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Antonio Brown will get paid: Fox Sports host

Kristian Dyer

Antonio Brown is already engaged in multiple legal matters and a fight for money owed to him from his most recent NFL contract might now be on the horizon.

A pending legal battle is likely looming for Brown over a $5 million bonus owed him by the New England Patriots. The bonus, which came due this past Monday, is owed to Brown despite the fact that he was cut by the team a week ago. Brown has been embroiled in a number of legal issues, including allegations last week that he sent threatening text messages to one of the women who has accused him of rape. It is just one of a handful of issues that Brown is currently facing.

Chris Broussard and Rob Parker, hosts of the nationally syndicated "The Odd Couple" show on FOX Sports Radio, had a heated discussion about whether Brown will get the bonus money owed to him. Per Brown’s contract, there is another $4 million in bonus money owed him at season’s end.

“The Patriots, no surprise, didn’t pay him the $5 million, they’re going to try not to pay him the $9 million,” Broussard said on Wednesday’s show. “And he’s obviously going to try and fight to get it which I don’t blame either side. If I were the Patriots ... I wouldn’t be paying him either.”

Parker quickly jumped in, barely letting Broussard finish.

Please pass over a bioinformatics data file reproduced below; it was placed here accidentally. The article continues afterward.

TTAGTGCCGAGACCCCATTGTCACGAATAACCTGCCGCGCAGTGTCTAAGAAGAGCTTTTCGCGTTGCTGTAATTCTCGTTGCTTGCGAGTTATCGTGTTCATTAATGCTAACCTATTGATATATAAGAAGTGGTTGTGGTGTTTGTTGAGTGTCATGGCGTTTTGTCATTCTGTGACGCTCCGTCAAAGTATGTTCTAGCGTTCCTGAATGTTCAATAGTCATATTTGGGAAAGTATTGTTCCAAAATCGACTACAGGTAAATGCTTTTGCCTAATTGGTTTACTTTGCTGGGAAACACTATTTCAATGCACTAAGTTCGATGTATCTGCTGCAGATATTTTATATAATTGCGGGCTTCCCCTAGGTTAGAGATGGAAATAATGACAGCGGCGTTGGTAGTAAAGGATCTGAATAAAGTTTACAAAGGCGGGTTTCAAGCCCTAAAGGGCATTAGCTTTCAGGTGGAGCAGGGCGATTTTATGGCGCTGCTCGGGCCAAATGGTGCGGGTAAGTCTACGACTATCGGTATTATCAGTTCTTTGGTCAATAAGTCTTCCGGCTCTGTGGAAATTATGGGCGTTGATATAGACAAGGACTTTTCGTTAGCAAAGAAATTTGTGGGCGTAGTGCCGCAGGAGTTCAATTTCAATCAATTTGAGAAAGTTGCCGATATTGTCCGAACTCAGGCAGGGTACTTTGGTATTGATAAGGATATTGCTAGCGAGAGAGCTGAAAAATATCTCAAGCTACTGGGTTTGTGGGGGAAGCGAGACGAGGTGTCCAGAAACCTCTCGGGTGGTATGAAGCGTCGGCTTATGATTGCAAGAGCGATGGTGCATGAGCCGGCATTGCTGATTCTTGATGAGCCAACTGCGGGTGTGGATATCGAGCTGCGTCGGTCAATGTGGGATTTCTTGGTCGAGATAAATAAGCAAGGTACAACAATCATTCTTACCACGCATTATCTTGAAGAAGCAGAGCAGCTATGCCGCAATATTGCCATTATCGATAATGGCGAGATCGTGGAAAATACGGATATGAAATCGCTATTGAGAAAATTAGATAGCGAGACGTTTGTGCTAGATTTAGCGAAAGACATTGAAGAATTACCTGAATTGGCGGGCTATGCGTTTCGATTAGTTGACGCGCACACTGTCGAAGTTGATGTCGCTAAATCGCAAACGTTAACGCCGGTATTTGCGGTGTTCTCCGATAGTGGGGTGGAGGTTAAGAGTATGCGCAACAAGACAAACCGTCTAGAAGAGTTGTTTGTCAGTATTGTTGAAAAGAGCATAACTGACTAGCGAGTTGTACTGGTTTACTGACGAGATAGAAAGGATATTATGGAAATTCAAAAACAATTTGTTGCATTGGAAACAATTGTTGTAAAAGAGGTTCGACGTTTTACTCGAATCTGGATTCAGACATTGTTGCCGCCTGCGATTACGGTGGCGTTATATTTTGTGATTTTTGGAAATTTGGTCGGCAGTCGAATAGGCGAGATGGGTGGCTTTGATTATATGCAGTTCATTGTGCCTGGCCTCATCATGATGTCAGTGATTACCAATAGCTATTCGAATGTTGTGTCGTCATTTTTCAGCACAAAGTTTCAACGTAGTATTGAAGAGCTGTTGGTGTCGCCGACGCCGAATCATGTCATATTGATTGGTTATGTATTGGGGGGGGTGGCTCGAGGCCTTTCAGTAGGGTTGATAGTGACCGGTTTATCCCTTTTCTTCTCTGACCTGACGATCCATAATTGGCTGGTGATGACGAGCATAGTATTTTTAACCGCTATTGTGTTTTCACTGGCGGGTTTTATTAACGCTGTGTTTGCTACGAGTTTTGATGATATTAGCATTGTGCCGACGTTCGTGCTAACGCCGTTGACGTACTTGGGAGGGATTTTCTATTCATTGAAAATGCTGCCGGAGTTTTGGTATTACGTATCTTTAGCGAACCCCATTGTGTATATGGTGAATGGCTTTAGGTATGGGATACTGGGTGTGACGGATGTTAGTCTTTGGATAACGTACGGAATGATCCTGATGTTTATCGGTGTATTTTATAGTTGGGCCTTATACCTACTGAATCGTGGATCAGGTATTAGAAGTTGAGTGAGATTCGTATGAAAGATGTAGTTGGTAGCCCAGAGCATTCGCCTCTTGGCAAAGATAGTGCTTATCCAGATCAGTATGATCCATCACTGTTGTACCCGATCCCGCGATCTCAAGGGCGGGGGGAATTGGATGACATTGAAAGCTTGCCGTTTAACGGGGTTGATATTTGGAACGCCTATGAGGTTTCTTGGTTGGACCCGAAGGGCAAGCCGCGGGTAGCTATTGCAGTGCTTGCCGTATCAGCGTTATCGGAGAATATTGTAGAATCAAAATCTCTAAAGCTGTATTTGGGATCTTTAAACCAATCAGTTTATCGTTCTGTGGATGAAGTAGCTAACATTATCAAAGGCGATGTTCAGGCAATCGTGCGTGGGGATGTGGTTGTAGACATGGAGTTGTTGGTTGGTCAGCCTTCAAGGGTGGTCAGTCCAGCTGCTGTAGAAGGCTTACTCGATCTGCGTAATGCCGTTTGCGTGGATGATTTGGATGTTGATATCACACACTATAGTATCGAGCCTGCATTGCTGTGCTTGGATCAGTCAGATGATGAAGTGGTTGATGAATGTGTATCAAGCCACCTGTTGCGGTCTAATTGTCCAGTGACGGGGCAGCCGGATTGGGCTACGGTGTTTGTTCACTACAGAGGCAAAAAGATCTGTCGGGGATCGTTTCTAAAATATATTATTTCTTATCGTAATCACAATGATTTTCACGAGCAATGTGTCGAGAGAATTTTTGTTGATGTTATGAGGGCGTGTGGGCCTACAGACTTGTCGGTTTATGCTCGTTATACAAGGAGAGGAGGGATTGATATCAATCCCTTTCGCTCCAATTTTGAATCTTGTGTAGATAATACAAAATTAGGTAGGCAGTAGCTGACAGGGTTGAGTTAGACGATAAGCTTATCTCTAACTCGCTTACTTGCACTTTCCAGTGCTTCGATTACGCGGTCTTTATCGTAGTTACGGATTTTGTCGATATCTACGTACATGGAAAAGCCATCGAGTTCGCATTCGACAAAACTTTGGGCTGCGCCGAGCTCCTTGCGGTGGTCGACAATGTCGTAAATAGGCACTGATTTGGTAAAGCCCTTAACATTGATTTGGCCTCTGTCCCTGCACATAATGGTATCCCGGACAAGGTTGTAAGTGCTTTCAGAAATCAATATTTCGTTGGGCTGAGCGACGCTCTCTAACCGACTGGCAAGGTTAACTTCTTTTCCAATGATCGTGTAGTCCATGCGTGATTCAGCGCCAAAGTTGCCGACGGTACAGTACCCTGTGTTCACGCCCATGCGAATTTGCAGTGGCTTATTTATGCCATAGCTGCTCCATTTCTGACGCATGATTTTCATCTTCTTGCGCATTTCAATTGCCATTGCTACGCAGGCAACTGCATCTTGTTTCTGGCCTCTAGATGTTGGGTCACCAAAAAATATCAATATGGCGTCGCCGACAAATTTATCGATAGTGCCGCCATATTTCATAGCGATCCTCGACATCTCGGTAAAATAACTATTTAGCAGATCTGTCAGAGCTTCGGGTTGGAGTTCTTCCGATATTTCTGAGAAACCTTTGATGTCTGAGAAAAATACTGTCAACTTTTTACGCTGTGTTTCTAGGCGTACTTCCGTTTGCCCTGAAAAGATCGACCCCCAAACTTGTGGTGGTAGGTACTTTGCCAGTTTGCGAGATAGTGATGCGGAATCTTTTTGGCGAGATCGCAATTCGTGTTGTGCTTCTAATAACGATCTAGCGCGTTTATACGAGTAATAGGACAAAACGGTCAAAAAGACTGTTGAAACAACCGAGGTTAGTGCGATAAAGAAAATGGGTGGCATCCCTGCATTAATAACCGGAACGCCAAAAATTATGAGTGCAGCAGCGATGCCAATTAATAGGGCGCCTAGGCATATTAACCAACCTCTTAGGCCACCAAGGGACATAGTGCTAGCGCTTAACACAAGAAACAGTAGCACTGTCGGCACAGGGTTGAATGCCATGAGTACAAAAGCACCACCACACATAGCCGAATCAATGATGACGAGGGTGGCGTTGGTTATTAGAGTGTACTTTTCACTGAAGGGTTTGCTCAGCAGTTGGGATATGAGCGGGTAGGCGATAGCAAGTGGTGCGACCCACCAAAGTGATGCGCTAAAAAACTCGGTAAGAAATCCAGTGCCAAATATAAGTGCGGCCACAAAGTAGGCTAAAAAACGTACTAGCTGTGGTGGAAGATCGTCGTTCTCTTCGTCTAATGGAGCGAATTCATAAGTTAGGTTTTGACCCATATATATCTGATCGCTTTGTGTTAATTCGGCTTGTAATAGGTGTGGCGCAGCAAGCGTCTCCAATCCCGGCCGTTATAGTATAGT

“No. he’s going to get money. I guarantee you he’ll get money,” Parker said, adding that he would wager 10 chicken wings on the debate. His partner declined to make the bet.

Broussard pointed out the existence of not just the text messages but also the threat of a civil lawsuit from personal trainer Britney Taylor, who is alleging that the NFL star raped her. He made the point that this might be enough for the Patriots to squeak out of paying Brown his owed bonus.

Brown, signed after the Oakland Raiders released him prior to the start of Week 1, played in one game for the Patriots. Parker said the fact that Brown played for New England after they learned about the civil lawsuit helps his claim for the bonus.

The legal wrangling, Parker said, doesn’t matter because it is a civil suit and he wasn’t suspended by the commissioner while he was under contract in New England.

“Because if the Patriots cared so much about it, they could have released him the minute it came out and said that they didn’t want him. They released him on the second charge,” Parker said.

“They played this guy. You can’t use that as judgment now to say I’m not going to pay you. Why did you play him if that’s the problem?”

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